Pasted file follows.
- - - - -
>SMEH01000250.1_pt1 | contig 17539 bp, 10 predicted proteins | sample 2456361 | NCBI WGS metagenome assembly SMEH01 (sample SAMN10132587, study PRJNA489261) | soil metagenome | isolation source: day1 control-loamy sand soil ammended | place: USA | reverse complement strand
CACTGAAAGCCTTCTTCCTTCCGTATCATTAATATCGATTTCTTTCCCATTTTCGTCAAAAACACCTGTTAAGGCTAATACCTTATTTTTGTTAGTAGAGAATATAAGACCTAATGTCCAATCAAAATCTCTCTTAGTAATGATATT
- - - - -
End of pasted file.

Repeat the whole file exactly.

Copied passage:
>SMEH01000250.1_pt1 | contig 17539 bp, 10 predicted proteins | sample 2456361 | NCBI WGS metagenome assembly SMEH01 (sample SAMN10132587, study PRJNA489261) | soil metagenome | isolation source: day1 control-loamy sand soil ammended | place: USA | reverse complement strand
CACTGAAAGCCTTCTTCCTTCCGTATCATTAATATCGATTTCTTTCCCATTTTCGTCAAAAACACCTGTTAAGGCTAATACCTTATTTTTGTTAGTAGAGAATATAAGACCTAATGTCCAATCAAAATCTCTCTTAGTAATGATATT